JGVibes's picture

i appreciate your well thought out response and your deep knowledge of religious history. I want to be clear that i am not attacking religion in any kind of way, i am simply pointing out how religious institutions in the past have have used the government to carry out acts of violence. we saw this with the crusades and the inquisition, that was what i was referring to when i said .."the church had the gun in the middle ages".

i also agree that following Christs teachings to a T would result in a free society, but i wasnt really talking about christ here... just about specific religious institutions that forced their will into people in the past...many of these institutions proclaimed to be "christian" but thats besides the point...believe in religion doesent pose a threat...but using government to force your religion onto others is a bad thing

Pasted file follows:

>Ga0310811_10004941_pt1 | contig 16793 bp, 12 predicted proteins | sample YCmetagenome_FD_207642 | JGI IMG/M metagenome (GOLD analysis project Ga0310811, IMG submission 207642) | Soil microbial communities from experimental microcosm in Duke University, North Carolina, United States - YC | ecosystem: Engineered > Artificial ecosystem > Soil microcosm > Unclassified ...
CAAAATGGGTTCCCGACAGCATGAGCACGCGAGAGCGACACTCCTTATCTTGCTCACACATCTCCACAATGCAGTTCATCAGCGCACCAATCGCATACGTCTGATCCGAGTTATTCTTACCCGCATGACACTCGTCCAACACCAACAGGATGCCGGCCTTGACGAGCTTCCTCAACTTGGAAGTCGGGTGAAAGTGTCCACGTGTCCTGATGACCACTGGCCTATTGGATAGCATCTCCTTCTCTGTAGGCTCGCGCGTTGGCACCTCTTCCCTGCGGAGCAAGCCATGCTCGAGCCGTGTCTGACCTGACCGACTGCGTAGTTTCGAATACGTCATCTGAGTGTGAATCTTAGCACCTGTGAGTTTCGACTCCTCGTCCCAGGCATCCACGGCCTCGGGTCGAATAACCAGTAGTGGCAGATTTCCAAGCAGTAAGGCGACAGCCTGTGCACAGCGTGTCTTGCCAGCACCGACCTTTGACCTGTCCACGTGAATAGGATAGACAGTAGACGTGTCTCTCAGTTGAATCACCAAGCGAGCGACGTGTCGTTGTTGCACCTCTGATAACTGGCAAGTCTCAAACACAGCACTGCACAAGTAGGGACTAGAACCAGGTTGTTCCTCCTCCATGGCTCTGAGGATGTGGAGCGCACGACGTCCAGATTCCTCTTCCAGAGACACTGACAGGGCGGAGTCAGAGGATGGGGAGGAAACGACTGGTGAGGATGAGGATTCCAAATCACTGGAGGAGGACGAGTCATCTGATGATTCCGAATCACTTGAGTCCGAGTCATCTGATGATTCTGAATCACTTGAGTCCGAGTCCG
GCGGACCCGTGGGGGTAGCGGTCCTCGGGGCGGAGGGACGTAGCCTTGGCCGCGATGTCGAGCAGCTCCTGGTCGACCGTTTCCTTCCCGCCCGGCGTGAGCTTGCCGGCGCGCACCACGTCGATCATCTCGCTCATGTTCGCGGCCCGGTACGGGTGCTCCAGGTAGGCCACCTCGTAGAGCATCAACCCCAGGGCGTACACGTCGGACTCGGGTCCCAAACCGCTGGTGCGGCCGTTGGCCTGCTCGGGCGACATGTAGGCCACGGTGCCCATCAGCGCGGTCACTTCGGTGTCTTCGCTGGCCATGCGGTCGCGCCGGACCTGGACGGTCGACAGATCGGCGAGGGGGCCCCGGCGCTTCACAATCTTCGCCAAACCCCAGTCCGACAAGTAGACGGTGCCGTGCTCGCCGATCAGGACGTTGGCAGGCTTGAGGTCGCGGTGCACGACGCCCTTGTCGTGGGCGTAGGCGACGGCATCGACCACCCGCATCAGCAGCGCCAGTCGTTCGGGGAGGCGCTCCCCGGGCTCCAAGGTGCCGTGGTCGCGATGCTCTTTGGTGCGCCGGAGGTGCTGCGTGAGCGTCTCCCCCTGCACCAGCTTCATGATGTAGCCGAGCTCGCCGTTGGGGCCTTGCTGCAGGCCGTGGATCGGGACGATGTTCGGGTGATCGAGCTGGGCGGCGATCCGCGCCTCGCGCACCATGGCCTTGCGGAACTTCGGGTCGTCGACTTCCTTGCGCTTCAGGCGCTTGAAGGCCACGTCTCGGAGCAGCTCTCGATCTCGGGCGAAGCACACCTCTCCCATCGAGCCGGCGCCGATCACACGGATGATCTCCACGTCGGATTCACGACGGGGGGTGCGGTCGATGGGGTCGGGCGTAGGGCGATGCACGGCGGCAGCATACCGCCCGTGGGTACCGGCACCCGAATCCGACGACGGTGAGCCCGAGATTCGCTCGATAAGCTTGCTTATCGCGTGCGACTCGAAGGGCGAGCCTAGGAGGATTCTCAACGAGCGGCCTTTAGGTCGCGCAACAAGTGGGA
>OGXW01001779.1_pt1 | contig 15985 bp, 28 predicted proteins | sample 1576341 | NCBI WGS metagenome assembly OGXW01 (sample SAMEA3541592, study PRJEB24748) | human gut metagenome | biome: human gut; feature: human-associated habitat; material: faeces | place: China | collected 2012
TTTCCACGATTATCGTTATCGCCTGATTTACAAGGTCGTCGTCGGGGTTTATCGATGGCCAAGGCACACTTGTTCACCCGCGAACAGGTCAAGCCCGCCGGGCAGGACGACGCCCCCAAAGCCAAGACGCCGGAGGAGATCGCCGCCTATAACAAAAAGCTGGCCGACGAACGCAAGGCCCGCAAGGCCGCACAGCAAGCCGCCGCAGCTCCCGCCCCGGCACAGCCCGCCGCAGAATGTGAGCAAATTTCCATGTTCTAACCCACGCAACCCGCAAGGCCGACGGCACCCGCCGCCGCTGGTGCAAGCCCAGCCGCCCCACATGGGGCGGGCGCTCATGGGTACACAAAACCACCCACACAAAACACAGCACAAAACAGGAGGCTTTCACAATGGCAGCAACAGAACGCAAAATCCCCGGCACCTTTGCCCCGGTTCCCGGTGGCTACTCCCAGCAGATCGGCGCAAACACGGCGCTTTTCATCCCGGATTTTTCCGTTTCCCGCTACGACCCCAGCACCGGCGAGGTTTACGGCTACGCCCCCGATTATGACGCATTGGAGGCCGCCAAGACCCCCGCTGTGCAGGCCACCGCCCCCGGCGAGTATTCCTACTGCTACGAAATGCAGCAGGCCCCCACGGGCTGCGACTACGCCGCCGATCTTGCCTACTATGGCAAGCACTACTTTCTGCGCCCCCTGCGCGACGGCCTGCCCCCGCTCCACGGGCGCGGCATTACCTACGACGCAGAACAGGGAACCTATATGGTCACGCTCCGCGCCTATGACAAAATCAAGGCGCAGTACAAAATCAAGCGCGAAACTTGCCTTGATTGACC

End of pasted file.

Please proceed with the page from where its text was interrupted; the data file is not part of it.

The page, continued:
i dont think that is being disingenuous, my only point here was, separating the church from the state did nothing to stop what the state was doing... it only changed their justification...before they said it was god, so people separated church and state, and nothing changed... today they say its money... so people want to get money out of politics...but again that wont do anything either... the true problem is power...which is politics itself

..i was simply saying that although the state used the church as a justification for the violence that they carried out in the middle ages, the source of violence was still the state...and it will always be the state...because the state is the "gun in the room"

i hope that clarified my message a bit...and wasnt too ranty :-)